These days it is almost a given high school graduates should plan to attend college after they finish their schooling.
The idea of college is promoted because the reality is it is very difficult to get a well paying career to pay the bills without a college degree.
One of the primary reasons college is promoted is because possessing a college degree has become a competitive advantage in the job market.
This is because there is frequently a lot of applicants for jobs and not always enough jobs to go around.
Students that head off to college will have that bit of extra to put on their resumes which often gives the edge for being hired.
However, where does that leave the high school graduate who doesn’t want or isn’t ready to go straight to college after graduation?
Not all students are ready to head off to college after they graduate high school.
Many parents push college because they want their children to do succeed in life and know from experience that a college degree often makes life easier to find solid employment.
In theory these parents are correct, however, is pushing the idealism the right approach?
While some students are pumped up and ready to start campus life, there are others who struggled with school, are burnt out or simply just want a break and as a result, adamantly refuse to go.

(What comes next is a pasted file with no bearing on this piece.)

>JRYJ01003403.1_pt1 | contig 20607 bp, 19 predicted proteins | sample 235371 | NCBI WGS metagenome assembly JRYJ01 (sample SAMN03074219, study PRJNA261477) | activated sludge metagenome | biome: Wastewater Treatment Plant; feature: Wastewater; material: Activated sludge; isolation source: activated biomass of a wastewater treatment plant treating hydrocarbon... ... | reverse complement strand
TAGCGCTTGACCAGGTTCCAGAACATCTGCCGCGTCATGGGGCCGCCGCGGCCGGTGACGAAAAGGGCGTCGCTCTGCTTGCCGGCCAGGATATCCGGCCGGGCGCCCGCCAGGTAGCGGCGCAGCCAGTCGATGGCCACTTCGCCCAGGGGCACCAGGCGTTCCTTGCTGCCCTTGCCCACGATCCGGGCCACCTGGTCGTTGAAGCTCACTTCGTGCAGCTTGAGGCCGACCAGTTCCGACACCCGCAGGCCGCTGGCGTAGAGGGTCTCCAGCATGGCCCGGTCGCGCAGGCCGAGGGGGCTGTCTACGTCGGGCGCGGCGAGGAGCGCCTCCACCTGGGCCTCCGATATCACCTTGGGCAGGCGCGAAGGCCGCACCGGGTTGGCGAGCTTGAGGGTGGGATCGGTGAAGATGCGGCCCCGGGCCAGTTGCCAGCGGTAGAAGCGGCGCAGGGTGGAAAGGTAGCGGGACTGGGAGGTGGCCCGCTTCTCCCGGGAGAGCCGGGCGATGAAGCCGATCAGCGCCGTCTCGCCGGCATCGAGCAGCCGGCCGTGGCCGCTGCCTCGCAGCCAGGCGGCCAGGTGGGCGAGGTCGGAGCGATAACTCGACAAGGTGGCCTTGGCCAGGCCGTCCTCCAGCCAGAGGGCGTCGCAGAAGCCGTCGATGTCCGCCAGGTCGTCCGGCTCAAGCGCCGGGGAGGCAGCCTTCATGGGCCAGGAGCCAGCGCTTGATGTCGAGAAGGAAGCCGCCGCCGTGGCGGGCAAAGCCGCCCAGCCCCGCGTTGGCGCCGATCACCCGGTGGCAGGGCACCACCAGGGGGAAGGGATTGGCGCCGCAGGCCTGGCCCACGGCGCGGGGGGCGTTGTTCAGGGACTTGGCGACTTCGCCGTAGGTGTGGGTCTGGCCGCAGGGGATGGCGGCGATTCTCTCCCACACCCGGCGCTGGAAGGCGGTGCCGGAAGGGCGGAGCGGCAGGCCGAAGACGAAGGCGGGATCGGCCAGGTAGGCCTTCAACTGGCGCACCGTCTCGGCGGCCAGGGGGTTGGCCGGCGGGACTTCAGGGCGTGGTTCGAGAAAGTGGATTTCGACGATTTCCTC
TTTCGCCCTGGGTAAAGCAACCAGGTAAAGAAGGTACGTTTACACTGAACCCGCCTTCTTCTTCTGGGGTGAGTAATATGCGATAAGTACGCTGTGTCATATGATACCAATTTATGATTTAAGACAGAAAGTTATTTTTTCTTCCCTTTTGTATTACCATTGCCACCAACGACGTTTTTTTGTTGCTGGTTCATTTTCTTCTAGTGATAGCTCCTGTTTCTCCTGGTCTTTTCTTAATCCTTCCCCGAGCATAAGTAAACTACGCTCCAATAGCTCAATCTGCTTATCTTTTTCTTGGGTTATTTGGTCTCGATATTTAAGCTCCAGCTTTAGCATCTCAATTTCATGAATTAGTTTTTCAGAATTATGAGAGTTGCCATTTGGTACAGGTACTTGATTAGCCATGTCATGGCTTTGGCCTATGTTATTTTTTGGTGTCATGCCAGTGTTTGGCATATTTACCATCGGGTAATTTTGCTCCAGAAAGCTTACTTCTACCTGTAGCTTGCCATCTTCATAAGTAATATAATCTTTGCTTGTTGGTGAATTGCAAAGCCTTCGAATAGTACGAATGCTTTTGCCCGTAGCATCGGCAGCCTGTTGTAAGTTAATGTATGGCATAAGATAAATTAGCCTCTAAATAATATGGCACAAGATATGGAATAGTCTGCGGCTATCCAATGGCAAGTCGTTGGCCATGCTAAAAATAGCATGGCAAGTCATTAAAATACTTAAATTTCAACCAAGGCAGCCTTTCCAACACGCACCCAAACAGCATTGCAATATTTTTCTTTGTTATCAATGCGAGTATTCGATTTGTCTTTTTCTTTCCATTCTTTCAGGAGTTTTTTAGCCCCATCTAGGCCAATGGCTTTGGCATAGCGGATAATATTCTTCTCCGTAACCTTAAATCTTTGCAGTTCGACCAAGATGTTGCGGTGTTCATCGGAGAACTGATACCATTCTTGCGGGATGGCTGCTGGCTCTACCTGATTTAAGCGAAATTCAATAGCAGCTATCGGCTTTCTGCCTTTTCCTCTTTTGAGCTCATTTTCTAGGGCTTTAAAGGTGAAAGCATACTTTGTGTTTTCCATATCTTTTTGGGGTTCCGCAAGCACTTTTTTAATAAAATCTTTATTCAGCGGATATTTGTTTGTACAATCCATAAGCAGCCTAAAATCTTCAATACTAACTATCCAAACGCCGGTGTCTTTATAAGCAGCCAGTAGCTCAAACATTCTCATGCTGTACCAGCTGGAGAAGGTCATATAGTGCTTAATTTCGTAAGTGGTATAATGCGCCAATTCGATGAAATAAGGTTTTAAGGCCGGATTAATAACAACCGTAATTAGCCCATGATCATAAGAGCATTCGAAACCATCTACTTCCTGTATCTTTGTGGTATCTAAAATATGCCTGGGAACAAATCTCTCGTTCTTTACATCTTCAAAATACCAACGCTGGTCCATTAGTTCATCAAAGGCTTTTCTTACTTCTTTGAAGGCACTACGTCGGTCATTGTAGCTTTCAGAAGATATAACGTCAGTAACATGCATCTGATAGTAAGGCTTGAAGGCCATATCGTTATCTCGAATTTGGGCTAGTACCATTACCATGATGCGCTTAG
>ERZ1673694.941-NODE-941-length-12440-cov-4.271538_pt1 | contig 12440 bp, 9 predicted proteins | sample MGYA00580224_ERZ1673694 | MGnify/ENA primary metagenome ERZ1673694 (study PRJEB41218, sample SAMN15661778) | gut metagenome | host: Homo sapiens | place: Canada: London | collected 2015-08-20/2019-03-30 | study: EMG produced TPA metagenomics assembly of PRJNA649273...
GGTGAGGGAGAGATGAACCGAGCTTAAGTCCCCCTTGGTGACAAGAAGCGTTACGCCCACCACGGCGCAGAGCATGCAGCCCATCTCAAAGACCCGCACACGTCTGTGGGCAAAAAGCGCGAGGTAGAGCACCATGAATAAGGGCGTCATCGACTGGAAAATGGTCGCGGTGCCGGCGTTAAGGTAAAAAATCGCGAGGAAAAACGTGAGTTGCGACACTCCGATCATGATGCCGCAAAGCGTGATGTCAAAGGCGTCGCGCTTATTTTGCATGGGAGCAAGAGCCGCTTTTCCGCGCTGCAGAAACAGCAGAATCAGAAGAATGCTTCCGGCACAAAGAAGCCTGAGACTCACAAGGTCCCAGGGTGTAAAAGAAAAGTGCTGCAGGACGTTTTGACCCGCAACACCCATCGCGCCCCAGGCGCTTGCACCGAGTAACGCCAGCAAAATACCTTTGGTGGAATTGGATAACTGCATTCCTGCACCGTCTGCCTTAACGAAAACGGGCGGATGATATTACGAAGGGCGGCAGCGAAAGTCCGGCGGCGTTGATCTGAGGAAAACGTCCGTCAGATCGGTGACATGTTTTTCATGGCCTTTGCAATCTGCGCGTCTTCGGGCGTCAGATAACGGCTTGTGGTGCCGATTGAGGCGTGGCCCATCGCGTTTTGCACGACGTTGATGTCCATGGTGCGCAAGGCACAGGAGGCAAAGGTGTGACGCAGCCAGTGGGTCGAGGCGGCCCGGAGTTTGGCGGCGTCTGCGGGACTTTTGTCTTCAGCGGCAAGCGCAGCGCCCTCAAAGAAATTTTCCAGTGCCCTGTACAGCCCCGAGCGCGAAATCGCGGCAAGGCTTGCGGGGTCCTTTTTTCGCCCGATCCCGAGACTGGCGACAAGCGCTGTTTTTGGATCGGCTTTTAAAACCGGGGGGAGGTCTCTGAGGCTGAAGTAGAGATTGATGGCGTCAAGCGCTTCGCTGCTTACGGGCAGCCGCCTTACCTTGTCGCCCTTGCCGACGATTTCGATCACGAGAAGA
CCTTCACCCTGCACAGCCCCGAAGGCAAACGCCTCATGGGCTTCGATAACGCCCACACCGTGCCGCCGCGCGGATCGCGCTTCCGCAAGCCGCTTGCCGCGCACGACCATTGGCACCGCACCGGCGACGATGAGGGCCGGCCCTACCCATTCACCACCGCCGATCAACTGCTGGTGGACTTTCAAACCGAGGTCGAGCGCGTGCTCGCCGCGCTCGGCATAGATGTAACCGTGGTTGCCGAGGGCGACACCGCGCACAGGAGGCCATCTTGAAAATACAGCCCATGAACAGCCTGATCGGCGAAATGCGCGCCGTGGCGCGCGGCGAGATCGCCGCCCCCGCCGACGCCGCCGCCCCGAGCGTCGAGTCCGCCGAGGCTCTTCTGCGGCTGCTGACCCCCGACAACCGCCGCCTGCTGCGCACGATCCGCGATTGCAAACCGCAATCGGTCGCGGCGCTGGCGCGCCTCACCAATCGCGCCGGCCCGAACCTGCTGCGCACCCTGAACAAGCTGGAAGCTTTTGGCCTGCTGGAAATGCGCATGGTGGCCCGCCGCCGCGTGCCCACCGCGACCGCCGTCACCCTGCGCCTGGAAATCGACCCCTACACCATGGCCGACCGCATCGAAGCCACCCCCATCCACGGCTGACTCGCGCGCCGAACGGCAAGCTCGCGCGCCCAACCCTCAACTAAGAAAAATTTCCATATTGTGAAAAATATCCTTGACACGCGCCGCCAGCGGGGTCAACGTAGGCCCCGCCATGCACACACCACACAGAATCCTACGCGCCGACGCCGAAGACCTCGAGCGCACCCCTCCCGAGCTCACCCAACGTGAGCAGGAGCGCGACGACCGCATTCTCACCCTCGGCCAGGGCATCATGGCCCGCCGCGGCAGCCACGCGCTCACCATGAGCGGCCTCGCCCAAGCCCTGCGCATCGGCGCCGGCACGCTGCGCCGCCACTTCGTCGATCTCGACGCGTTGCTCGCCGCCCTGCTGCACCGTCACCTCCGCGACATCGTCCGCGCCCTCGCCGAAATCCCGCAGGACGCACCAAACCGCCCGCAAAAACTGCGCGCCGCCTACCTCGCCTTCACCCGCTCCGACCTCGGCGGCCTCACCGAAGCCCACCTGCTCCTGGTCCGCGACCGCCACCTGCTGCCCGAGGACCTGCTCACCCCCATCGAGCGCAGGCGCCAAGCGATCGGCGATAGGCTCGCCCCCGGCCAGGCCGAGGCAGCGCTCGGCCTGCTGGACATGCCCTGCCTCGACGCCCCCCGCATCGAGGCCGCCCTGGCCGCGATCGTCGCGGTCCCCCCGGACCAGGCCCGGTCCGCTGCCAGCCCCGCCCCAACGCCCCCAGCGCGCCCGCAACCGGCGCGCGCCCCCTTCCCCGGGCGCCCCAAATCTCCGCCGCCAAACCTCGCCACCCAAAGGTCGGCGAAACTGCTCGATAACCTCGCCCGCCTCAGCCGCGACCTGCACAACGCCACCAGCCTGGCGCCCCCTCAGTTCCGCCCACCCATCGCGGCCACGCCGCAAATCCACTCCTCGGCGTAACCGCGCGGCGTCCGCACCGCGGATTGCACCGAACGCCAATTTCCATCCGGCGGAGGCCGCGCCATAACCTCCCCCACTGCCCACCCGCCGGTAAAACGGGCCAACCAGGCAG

At this point, it becomes a power struggle between parent and child.
What do you do if this happens in your family?
- The best idea is to perhaps offer your high school grad some options, without forcing continued schooling.
- The worse thing to do is allow your young adult to lay around the house and do nothing.
If they are not going to continue schooling, insist on a job or volunteer activity.
As another alternative, for some students an educational traveling experience may help the young adult find their way and decide what they want to do; often upon return from a trip like this, they are ready to think about college.
Whatever option is chosen should be productive.
Often this kind of productiveness is better than forcing college because the young person has a chance to mature and has found themselves.
The problem is pushing a young adult off to college who isn’t embracing the idea or ready for higher education is often a mistake and unfortunately, sets the individual up for failure. Not only failure, but resentment towards parents.
In addition to the negative emotional effects, there is the probably wasted money on tuition and fees to consider since forfeited or failed classes are not going to do a transcript any good.
The reality of it is if your child isn’t ready to head off to college, their heart and mind won’t be engaged and in the end, they’ll feel frustrated if they don’t do well.
This may be an even bigger deterrent than letting them take some time off from pursuing education.
Six months or a year from now, the chances are the situation will change and present a totally different scenario with an eager potential college student.
Sometimes a young person needs a little bit of time, and this can make the difference between a failed or a dynamic college career.